DEAR NATALIE: I feel blessed (as does my spouse) to have met and married after many years of dating duds. We are both mature and established in our careers. My spouse had a tendency to allow his few friends to take advantage of him, financially, however. He discusses it often but only with me. So fast forward to me using his friends for their expertise (only once for each), and they do the same to me. The friends are attorneys and one is in finance. I am in the health care profession. To give you an example: The accountant offered to handle a financial issue for me but would not discuss his fee. I had a quote from another accountant, but my husband’s friend said that he would do the work for less due to my husband’s and his friendship. However, he billed me at the end for more than twice what the other accountant quoted me, and he threatened to affect my credit if I did not pay. My husband agrees that he was wrong but seems powerless to confront any of them when these types of things happen. So now I look like the nut job wife that this poor guy married because I was upset.I am not going to leave him; this does not define us. But it has cost me financially, and I want to put my foot down. I am aware that he had these friends for years, and no friendship is perfect. But I am really struggling with how they disrespect both myself and my husband. Do I make amends and sweep all of their blatant infractions under the proverbial rug for him or stand on my own? — DON’T MESS WITH MY MONEY
DEAR DON’T MESS WITH MY MONEY: I can’t help but think of the phrase: ‘Fool me once shame on you, fool me twice shame on me,’ which seems to ring true here. You know now that these guys can’t be trusted. It’s one thing for your husband to want to be friends with these shady guys, but that doesn’t mean that you have to go along with this nonsense. Clearly, your husband is a follower, not a leader. So, you need to be the alpha here and take control of this situation. I would tell your husband under no circumstances are you ever doing business with any of these guys again. You aren’t offering any of your professional support or services to any of them, and frankly, you want nothing to do with them. If he wants to go out with them once in a while, that’s his choice, but make it very clear that you think these guys are bad news. You cannot control who your husband is hanging out with, but you can step in when it comes to the finances. I would make it clear that doing any business with them is a terrible idea, and you won’t support any of those decisions in the future. At the end of the day, you are his wife. These guys are just his friends. He needs to recognize that. Don’t back down if you see him making bad decisions. Remind him that you are only concerned for him and love him. You want what is in his best interest and someone better because these guys definitely do not.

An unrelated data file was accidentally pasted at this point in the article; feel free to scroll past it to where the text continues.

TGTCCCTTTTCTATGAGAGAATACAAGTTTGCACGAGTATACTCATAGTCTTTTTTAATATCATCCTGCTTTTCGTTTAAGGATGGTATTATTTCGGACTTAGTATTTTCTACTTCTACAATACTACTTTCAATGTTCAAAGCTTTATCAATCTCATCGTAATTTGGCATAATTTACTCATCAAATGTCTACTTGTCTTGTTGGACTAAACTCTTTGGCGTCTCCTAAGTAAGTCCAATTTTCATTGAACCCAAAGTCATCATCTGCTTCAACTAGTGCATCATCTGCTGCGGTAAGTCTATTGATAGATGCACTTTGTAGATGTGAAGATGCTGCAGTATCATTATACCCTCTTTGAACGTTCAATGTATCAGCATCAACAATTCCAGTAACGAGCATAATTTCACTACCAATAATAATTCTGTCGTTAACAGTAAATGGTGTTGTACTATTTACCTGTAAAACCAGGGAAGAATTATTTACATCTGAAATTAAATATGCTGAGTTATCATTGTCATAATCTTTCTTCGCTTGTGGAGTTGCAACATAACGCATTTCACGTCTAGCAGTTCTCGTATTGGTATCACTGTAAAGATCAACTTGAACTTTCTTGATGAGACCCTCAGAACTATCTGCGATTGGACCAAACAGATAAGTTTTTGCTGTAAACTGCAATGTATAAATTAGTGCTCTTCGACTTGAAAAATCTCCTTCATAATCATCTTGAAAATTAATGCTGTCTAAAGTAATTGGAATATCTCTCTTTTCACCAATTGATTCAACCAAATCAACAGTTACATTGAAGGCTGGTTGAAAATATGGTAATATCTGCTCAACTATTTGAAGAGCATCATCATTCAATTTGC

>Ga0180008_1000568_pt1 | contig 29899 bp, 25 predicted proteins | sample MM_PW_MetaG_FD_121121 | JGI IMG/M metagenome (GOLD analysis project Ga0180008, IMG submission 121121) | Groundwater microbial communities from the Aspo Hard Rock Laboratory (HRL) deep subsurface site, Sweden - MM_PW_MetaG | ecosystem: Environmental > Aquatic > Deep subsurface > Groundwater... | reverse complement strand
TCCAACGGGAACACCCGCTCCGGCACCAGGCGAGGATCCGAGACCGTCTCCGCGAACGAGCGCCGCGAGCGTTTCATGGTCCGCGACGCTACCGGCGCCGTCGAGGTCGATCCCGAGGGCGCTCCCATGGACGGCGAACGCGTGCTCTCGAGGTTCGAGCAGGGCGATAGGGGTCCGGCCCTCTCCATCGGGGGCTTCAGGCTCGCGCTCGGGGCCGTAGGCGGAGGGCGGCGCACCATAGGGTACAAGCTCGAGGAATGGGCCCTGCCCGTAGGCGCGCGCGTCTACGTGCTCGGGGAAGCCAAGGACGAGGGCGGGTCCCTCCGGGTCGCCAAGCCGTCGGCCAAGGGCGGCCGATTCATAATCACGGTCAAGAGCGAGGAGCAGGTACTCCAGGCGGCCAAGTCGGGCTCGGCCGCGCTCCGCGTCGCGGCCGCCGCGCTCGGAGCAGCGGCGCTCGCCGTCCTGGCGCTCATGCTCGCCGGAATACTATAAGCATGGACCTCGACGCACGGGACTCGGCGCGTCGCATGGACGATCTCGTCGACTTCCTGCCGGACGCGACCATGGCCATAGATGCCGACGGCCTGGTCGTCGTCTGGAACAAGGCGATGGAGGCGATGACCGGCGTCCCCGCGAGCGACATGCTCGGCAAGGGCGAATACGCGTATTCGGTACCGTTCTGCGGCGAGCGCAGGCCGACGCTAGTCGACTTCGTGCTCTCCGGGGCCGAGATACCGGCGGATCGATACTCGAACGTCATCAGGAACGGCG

DEAR NATALIE: My longtime partner and I have just split up, and we share a dog. Technically, he bought the dog before we met, but I have basically taken on all the responsibilities with the dog and take care of it much more than he does. In fact, he doesn’t even really seem to care much about her. It’s just now that we have broken up, he wants to keep her just to hurt me. I offered to take her with me when I moved out, but he said no. I worry that he neglects her and doesn’t care for her like I do. I asked him if I could come and visit the dog, and he just rolled his eyes at me. He said, “You are so weak, and this is why everyone walks all over you. It’s just a dog. Get your own.” My heart is broken. Not over the loss of our relationship but over losing Daisy. She is so sweet and deserves better than him ignoring her all day. How can I get her back? — DUTIFUL DOG DAD MISSES DAISY
DEAR DUTIFUL DOG DAD MISSES DAISY: I’m so sorry that your ex is being selfish. He clearly is doing this to hurt you, and unfortunately, he is also hurting an innocent animal in the process. But, I wouldn’t continue to push. Let it die down for a while. He may realize that he actually doesn’t want to take care of the dog and may be willing to give her to you in a few months once emotions have settled. In the meantime, you should think about fostering another dog that could use a safe and loving home. All that love has to go somewhere. You might as well honor Daisy by sharing your space with another sweet pup!
Natalie's Networking Tip of the Week: “Don’t talk with your mouth full,” your mom probably said. She was right. Especially at networking events, don’t eat the appetizers until you are done networking. No one wants to talk to people with their mouths full or with garlic breath.
Please send your questions to Natalie Bencivenga to her email, firstname.lastname@example.org; or through postal mail to Natalie Bencivenga, 358 North Shore Dr., Pittsburgh, PA 15212. Follow her on Twitter at @NBSeen and on Instagram @NatalieBenci
(This column was originally published by the Pittsburgh Post-Gazette.)